Finding cause of elk hoof rot syndrome
March 12, 2014
Examples from history: They didn’t know what caused the disease so they called it, “Fort Bragg Fever,” or in Cuba, so they called it, “Cane field fever.” We could go on with “pea pickers fever,” “mud fever,” and many more—all were discovered to be infections with leptospires.
Is it the cause of hoof-rot disease?
These descriptive names have been attached to diseases all caused by one genus; Leptospira. Within this genus are 200-250 sub-types. These have names based on the production of antibodies. Each type is a “serovar.” So there are 200-250 serovars all producing different antibodies and toxins.
The genus is worldwide, has a spectrum of symptoms. Not one of these symptoms includes abnormal keratin hoof formation, and that is exactly what is found in elk hoof “rot.” It is misleading to call it “rot” because the hoof keratin is not “rotting.” It is normal. What we find is normal growth but under abrading of the hoof.
So what symptoms in elk can account for the hoof overgrowth? Are there symptoms that can be attributed to infection with leptospires? Indeed we see elk standing for hours and not moving even one step and holding up one foot. We see elk lying down for extended periods while other elk walk around feeding. When these lying get up they limp mostly with two or more feet involved.
You don’t have to take my word for it. A quote from the “Leptospirosis Laboratory Manual” of the World Health Organization as reported by Linda Anderson:
“Myalgia (muscle pain) is most commonly located in lower limbs and is so severe that even touching the muscle causes intense pain.”
This is a classical symptom common to a lot of cases of leptospirosis. Can anyone doubt that our elk have extreme leg pain that reduces walking, running, and even standing if more than one hoof is affected? Thus I contend that hoof overgrowth is the direct result of under abrading of normal hoof because it is too painful to walk. This pain is caused by infection with leptospires which incidentally is spread by contact with water contaminated with urine.
Every square foot of ground in SW Washington is wet more than half of the year and Lepto infects every species of mammal and is shed in the urine. The scientific term is “endemic”—it is somewhere in SW Washington all the time.
Elk walk in water every day and night, water that is contaminated with urine of other elk and domestic and wild mammals.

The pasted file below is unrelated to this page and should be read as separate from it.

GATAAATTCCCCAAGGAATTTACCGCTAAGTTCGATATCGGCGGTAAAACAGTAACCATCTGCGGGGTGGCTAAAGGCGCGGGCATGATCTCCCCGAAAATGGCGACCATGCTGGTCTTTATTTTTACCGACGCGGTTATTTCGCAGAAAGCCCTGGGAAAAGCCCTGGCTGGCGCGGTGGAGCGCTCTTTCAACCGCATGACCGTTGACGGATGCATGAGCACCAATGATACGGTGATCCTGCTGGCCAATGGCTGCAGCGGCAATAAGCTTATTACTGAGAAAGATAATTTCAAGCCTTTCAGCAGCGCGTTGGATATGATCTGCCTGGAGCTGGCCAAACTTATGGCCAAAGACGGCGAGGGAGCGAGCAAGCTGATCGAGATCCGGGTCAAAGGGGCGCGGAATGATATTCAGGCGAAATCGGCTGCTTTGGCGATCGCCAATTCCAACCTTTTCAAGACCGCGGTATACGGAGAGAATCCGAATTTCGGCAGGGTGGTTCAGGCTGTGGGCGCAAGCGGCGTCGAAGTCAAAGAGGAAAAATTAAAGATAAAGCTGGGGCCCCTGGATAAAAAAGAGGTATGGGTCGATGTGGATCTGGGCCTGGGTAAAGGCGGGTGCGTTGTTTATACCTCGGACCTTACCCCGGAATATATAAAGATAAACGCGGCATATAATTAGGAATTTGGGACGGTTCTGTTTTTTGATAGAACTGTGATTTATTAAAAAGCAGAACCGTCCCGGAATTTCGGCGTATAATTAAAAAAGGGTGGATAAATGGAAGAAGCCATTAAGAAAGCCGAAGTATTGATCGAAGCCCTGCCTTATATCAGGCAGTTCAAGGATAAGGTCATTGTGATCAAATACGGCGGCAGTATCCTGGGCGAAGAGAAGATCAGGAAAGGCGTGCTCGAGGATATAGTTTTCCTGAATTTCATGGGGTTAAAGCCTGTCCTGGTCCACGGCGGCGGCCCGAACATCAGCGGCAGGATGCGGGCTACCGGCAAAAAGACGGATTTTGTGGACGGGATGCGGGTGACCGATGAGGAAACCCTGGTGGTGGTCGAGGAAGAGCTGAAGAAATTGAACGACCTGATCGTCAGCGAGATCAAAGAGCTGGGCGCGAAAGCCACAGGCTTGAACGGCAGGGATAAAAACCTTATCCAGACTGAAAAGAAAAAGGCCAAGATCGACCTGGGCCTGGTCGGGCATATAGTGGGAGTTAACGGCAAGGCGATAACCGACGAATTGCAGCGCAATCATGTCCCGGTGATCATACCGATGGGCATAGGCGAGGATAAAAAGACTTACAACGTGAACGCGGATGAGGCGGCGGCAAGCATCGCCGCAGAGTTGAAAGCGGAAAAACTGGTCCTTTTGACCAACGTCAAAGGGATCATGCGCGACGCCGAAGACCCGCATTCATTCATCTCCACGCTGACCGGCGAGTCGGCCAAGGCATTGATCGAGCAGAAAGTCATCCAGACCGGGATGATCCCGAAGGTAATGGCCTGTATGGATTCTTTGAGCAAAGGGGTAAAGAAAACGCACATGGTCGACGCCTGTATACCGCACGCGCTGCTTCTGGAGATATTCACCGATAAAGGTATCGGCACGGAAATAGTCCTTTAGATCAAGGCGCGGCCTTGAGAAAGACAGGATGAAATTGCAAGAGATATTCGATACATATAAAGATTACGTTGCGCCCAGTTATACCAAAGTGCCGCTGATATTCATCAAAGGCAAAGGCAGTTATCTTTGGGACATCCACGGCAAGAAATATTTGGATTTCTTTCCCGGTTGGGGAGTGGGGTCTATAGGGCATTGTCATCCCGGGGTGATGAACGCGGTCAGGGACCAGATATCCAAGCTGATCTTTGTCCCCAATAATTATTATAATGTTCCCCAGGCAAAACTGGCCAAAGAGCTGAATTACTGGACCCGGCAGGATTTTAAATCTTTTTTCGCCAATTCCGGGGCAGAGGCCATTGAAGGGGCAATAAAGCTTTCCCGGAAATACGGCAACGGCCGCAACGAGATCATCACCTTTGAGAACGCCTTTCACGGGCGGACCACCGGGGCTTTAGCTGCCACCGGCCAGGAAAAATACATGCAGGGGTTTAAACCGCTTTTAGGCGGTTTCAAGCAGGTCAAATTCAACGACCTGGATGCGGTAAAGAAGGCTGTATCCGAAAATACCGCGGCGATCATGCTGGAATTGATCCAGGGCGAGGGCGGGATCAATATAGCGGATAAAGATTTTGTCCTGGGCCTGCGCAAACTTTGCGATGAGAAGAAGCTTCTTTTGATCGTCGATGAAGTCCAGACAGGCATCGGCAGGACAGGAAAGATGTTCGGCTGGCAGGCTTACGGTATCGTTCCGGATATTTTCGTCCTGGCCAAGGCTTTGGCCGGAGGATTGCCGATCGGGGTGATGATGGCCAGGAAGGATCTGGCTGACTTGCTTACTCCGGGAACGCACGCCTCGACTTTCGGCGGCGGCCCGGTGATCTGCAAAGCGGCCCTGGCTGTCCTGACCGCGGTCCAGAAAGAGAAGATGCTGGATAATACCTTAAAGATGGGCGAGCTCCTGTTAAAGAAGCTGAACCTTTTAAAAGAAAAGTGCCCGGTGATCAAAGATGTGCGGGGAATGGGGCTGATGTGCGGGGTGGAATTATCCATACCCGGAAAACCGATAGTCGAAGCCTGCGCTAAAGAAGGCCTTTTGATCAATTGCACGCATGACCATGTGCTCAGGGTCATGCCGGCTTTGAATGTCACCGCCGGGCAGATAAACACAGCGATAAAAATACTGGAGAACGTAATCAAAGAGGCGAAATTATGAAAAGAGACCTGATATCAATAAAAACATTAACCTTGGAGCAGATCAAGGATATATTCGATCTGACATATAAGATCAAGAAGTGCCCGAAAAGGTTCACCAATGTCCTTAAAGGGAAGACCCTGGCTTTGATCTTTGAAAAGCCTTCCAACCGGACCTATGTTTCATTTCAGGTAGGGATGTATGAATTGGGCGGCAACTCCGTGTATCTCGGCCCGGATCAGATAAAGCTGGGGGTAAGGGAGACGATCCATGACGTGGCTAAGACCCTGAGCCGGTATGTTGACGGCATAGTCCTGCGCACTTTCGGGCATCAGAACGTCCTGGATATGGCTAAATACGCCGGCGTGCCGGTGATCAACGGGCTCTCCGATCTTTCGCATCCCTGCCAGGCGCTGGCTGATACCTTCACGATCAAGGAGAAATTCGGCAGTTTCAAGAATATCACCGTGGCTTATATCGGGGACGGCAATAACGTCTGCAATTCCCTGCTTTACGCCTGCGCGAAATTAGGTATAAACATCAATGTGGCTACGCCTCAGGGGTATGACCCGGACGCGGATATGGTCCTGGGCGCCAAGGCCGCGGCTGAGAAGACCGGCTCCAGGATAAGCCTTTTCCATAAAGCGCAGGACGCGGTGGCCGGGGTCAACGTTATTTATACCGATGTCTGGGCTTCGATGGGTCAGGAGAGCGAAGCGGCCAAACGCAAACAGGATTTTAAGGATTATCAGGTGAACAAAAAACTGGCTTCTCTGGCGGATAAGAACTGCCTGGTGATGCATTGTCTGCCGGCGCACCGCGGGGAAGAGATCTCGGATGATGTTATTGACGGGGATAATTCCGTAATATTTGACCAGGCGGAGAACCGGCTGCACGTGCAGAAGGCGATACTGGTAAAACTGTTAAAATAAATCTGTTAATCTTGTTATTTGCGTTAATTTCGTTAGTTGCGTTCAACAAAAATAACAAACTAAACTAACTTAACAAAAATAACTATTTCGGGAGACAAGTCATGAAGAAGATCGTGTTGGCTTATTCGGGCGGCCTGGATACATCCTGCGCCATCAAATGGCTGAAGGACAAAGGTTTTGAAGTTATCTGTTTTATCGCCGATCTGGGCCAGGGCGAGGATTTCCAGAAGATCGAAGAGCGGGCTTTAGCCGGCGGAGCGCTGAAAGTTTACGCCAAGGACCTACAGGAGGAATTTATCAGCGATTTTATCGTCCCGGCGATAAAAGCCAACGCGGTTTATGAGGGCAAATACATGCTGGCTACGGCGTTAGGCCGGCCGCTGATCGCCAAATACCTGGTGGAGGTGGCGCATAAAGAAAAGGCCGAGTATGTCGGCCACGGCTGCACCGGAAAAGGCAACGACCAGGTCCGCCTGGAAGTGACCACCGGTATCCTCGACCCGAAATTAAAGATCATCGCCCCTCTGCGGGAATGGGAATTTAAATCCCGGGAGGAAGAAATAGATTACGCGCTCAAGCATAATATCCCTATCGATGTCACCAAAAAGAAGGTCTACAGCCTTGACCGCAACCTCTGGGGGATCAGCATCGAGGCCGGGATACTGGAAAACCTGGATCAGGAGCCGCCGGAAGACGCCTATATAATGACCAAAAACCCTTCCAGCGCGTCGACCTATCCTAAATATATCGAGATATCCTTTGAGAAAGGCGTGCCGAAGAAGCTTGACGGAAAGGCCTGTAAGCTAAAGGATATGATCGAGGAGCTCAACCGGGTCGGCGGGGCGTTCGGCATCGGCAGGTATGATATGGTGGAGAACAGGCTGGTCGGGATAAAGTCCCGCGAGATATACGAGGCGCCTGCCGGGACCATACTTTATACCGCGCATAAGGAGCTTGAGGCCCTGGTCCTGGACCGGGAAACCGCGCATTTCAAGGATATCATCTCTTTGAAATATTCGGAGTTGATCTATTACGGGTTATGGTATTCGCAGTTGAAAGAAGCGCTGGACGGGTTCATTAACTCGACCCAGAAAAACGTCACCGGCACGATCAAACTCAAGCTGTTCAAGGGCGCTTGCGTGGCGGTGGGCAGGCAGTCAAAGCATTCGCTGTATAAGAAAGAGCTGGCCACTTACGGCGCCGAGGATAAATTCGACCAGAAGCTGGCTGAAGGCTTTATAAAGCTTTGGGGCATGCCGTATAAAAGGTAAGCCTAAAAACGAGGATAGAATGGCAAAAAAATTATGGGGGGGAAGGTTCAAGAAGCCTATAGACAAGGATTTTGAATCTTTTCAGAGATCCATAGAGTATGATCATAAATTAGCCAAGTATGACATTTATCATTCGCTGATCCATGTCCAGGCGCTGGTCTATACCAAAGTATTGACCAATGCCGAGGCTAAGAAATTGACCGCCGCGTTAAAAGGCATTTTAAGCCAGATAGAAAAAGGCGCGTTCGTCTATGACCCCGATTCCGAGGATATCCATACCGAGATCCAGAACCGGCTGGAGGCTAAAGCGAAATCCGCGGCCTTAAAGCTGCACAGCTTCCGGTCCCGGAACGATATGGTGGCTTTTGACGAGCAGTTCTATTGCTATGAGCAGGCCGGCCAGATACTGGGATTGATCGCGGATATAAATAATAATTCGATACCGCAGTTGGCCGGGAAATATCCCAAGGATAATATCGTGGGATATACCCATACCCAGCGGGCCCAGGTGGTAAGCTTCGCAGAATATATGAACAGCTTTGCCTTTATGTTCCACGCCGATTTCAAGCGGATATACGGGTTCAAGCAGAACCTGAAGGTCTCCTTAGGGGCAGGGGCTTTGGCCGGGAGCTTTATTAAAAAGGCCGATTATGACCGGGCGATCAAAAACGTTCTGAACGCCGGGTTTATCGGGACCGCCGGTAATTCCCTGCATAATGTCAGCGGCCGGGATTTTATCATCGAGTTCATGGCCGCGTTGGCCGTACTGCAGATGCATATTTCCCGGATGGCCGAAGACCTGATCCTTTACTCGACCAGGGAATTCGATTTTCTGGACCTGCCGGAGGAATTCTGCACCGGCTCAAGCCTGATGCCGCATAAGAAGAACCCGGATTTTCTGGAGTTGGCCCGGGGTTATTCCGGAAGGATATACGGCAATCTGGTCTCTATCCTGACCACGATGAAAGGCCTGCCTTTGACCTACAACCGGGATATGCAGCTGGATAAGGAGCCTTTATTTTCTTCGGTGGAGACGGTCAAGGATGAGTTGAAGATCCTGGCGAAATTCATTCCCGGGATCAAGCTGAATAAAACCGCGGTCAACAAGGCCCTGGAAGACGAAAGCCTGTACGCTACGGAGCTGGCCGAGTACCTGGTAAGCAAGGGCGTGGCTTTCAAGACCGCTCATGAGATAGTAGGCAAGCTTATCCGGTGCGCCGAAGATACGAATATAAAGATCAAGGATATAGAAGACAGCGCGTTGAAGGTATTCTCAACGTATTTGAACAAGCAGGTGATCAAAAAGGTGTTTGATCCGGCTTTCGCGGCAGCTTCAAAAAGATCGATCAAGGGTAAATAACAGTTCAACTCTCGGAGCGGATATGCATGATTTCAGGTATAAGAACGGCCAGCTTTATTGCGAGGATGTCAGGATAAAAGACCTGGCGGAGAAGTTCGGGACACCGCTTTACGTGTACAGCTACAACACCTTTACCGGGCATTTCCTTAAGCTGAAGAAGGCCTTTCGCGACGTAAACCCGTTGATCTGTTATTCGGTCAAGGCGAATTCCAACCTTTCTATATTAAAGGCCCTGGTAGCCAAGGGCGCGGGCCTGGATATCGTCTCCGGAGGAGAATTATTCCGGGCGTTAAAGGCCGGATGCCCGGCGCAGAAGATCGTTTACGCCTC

It is a common finding in leptospirosis to have involvement of the small blood vessels. That is also a finding in the examination of elk legs and feet as reported.
An important finding, however, came when leptospira were found in the kidneys of four elk—two with hoof overgrowth and two without hoof involvement.
Ah ha! Some have said, finding leptospires in animals that do not have hoof overgrowth proves that it doesn’t cause hoof overgrowth. That reasoning in science was rejected as illogical about a hundred years ago.
To add weight to this find of leptospires in the kidneys you don’t need to take my word for it. Again from the world’s literature:
“Isolation of leptospires from clinical specimens is the strongest evidence for confirmatory diagnosis.” Touché!
Some will argue that the numbers should be greater. There are valid arguments to explain this. Had one examined the animal alive over the course of the disease, the leptospires could have been found in every case.
Even so, culturing the organism is difficult. It requires special media and special handling. It can’t be stained with the regular stains and cannot be seen under the usual light microscope. Its symptoms mimic many other diseases so one can understand why initial attempts to diagnose the disease are missed 83 percent of the time.
But the characteristic of scientists also comes into play. Science is not based on loyalties and faith. It is based on facts and logic. It is historically consistent that to get an adversarial scientist to agree with an alternate concept is worse than pulling teeth without anesthesia (apologies to our dentist).
Lately many maneuvers have surfaced with great attempts to suppress presentation of all contrary information and to demean persons who do not agree with them.
Cure in the wild might be difficult but prevention might be easy.
Who will the public trust with such a project?
Editor's Note: A Skamokawa resident, Boone Mora earned a doctorate in public health from the University of North Carolina in 1978. He is retired from a career in public health in North Carolina. In 1977, he was a guest researcher at the National Center for Disease Control where he completed work begun earlier on developing and testing a simple test for leptospirosis.